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many popular arguments and doctrines, which are continually reproducing themselves in new forms. For example, it has been contended, and by some from whom better things might have been expected, that the argument for the income-tax, grounded on its falling on the higher and middle classes only, and sparing the poor, is an error; some have gone so far as to say, an imposture; because in taking from the rich what they would have expended among the poor, the tax injures the poor as much as if it had been directly levied from them. Of this doctrine we now know what to think. So far, indeed, as what is taken from the rich in taxes, would, if not so taken, have been saved and converted into capital, or even expended in the maintenance and wages of servants or of any class of unproductive labourers, to that extent the demand for labour is no doubt diminished, and the poor injuriously affected, by the tax on the rich; and as these effects are almost always produced in a greater or less degree, it is impossible so to tax the rich as that no portion whatever of the tax can fall on the poor. But even here the question arises, whether the government, after receiving the amount, will not lay out as great a portion of it in the direct purchase of labour, as the taxpayers would have done. In regard to all that portion of the tax, which, if not paid to the government, would have been consumed in the form of commodities (or even expended in services if the payment has been advanced by a capitalist), this, according to the principles we have investigated, falls definitely on the rich, and not at all on the poor. There is exactly the same demand for labour, so far as this portion is concerned, after the tax, as before it. The capital which hitherto employed the labourers of the country remains, and is still capable of employing the same number. There is the same amount of produce paid in wages, or allotted to defray the feeding and clothing of labourers.
If those against whom I am now contending were in the right, it would be impossible to tax anybody except the poor. If it is taxing the labourers, to tax what is laid out in the produce of labour, the labouring classes pay all the taxes. The same argument, however, equally proves, that it is impossible to tax the labourers at all; since the tax, being laid out either in labour or in commodities, comes all back to them; so that taxation has the singular property of falling on nobody. On the same showing, it would do the labourers no harm to take from them all they have, and distribute it among the other members of the community. It would all be " spent among them," which on this theory comes to the same thing. The error is produced by not looking directly at the realities of the phenomena, but attending only to the outward mechanism of paying and spending. If we look at the effects produced not on the money, which merely changes hands, but on the commodities which are used and consumed, we see that, in consequence of the income-tax, the classes who pay it do really diminish their consumption. Exactly so far as they do this, they are the persons on whom the tax falls. It is defrayed out of what they would otherwise have used and enjoyed. So far, on the other hand, as the burthen falls, not on what they would have consumed, but on what they would have saved to maintain production, or spent in maintaining or paying unproductive labourers, to that extent the tax forms a deduction from what would have been used and enjoyed by the labouring classes. But if the government, as is probably the fact, expends fully as much of the amount as the tax-payers would have done in the direct employment of labour, as in hiring sailors, soldiers, and policemen, or in paying off debt, by which last operation it even increases capital; the labouring classes not only do not lose any employment by the tax, but may possibly gain some, and the whole of the tax falls exclusively where it was intended.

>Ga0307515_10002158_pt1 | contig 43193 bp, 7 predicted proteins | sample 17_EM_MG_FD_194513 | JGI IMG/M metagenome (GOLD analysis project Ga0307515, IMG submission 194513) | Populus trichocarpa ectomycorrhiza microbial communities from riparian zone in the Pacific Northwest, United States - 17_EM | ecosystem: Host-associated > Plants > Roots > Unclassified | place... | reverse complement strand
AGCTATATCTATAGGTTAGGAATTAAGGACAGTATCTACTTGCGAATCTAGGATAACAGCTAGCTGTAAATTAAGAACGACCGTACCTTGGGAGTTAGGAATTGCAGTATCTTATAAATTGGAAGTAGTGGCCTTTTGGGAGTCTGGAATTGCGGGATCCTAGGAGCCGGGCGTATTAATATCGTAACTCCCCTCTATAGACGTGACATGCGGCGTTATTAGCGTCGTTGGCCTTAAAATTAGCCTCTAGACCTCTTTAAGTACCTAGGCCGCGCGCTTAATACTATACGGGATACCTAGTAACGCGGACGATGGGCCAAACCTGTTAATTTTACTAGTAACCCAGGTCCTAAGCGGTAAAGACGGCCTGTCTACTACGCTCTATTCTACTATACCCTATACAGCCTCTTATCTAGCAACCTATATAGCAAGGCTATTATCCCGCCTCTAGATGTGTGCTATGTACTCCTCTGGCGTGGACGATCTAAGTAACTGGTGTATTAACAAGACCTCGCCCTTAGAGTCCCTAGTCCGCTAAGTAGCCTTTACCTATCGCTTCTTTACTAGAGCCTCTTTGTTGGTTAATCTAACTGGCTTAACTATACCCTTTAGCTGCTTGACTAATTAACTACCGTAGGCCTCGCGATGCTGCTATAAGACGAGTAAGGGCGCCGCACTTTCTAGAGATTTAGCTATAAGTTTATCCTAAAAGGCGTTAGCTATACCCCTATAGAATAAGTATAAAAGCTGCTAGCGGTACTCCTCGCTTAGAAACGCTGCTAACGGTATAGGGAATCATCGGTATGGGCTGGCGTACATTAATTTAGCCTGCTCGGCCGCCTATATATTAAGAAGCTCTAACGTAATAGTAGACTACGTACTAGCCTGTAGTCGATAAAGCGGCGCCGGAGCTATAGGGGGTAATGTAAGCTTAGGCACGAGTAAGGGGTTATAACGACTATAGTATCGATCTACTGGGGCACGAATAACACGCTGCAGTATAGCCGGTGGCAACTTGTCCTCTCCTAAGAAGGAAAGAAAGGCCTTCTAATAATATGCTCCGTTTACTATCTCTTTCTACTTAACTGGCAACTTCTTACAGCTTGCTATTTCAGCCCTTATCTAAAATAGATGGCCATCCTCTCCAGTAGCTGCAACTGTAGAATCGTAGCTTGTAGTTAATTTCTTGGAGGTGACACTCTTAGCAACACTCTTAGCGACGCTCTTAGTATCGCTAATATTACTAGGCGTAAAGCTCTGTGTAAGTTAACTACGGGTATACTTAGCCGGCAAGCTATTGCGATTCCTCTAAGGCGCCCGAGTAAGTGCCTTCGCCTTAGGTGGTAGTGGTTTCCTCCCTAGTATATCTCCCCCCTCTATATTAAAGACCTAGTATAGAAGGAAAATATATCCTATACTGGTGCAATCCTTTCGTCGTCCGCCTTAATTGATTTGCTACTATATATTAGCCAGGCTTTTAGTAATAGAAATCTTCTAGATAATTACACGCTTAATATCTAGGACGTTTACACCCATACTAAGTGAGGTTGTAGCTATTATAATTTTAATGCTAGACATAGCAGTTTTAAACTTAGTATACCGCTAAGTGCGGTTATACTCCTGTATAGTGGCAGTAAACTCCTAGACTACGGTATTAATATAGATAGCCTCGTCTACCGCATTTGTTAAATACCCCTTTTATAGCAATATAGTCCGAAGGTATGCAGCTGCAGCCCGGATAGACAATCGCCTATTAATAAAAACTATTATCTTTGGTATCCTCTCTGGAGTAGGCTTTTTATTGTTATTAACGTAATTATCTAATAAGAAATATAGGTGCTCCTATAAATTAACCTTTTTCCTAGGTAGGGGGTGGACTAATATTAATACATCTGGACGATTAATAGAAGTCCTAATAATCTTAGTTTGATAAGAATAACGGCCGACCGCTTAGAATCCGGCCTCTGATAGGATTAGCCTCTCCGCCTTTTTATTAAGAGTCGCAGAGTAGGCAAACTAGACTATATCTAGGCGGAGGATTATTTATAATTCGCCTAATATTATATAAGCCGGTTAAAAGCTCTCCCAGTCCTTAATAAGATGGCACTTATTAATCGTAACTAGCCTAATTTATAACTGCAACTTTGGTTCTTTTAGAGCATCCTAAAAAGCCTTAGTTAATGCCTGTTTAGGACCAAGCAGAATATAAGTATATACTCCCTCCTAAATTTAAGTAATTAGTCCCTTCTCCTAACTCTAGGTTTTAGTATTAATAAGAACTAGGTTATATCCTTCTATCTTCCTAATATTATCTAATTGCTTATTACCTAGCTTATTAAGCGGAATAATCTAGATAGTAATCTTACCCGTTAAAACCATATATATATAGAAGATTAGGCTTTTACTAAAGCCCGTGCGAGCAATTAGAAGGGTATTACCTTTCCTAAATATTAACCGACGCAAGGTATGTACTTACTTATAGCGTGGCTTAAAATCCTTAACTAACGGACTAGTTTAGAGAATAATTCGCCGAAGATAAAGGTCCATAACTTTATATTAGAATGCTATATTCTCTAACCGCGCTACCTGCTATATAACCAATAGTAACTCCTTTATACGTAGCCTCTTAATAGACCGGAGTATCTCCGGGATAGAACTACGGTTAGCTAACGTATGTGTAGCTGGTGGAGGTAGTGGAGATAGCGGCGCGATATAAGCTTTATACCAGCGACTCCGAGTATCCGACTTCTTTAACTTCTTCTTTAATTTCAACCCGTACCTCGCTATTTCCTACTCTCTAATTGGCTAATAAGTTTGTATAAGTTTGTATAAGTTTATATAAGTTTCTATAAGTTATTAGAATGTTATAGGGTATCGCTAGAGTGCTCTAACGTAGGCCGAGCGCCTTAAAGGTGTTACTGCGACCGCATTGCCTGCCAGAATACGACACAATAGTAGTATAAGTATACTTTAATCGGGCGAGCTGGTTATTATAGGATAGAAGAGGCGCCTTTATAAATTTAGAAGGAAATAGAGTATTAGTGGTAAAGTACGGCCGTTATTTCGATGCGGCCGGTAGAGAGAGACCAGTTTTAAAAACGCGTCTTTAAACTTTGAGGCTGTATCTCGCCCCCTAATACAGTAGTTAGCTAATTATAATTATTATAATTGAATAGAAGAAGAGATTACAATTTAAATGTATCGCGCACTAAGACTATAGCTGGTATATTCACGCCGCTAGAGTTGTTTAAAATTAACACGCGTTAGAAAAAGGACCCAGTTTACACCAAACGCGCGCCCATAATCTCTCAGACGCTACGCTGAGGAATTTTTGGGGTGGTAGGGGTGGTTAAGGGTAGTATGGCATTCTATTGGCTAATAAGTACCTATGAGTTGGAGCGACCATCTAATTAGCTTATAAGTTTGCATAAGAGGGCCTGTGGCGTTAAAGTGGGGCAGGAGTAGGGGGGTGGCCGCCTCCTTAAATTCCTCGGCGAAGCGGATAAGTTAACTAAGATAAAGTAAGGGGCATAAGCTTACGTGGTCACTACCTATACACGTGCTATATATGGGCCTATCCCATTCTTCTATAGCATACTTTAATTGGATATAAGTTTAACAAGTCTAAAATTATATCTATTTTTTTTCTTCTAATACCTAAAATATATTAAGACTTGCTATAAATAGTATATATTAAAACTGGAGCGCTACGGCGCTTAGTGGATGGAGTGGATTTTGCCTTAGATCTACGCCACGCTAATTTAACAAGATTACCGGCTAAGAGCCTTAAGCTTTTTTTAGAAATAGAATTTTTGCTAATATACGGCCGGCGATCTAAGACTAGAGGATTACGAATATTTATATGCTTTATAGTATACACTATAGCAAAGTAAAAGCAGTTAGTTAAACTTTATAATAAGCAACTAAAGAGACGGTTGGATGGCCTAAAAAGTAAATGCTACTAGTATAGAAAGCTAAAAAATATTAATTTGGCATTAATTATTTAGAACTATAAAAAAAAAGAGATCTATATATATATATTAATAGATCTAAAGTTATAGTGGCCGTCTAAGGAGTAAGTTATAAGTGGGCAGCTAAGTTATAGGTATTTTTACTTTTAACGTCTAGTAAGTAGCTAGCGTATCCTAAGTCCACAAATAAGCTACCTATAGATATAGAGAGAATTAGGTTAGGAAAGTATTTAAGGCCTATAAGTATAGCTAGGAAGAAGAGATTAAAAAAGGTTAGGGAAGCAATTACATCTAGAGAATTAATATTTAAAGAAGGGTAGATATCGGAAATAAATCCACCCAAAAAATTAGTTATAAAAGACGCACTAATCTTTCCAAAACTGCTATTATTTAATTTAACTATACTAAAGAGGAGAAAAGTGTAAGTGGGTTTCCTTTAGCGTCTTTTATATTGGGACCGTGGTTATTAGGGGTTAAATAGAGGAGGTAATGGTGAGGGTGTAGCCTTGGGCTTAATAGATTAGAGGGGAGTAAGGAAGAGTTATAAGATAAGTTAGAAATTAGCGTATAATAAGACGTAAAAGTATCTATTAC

All that portion of the produce of the country which any one, not a labourer,1 actually and literally consumes for his own use, does not contribute in thesmallest degree to the maintenance of labour. No one is benefited by mere consumption, except the person who consumes. And a person cannot both consume his income himself, and make it over to be consumed by others. Taking away a certain portion by taxation cannot deprive both him and them of it, but only him or them. To know which is the sufferer, we must understand whose consumption will have to be retrenched in consequence: this, whoever it be, is the person on whom the tax really falls.3
1 ['* Not a labourer " was inserted in the 3rd ed. (1852).]
2 [See Appendix F. Fiindamental Propositions on Capital.]
ON CIRCULATING AND FIXED CAPITAL
§ 1. To complete our explanations on the subject of capital, it is necessary to say something of the two species into which it is usually divided. The distinction is very obvious, and though not named, has been often adverted to, in the two preceding chapters: but it is now proper to define it accurately, and to point out a few of its consequences.
Of the capital engaged in the production of any commodity, there is a part which, after being once used, exists no longer as capital: is no longer capable of rendering service to production, or at least not the same service, nor to the same sort of production. Such, for example, is the portion of capital which consists of materials. The tallow and alkali of which soap is made, once used in the manufacture, are destroyed as alkali and tallow; and cannot be employed any further in the soap manufacture, though in their altered condition, as soap, they are capable of being used as a material or an instrument in other branches of manufacture. In the same division must be placed the portion of capital which is paid as the wages, or consumed as the subsistence, of labourers. The part of the capital of a cotton-spinner which he pays away to his workpeople, once so paid, exists no longer as his capital, or as a cottonspinner's capital: such portion of it as the workmen consume, no longer exists as capital at all: even if they save any part, it may now be more properly regarded as a fresh capital, the result of a second act of accumulation. Capital which in this manner fulfils the whole of its office in the production in which it is engaged by a single use, is called Circulating Capital. The term, which is not very appropriate, is derived from the circumstance, that this portion of capital requires to be constantly renewed by the sale of the finished product, and when renewed is perpetually parted with in buying materials and paying wages; so that it does its work, not by being kept, but by changing hands.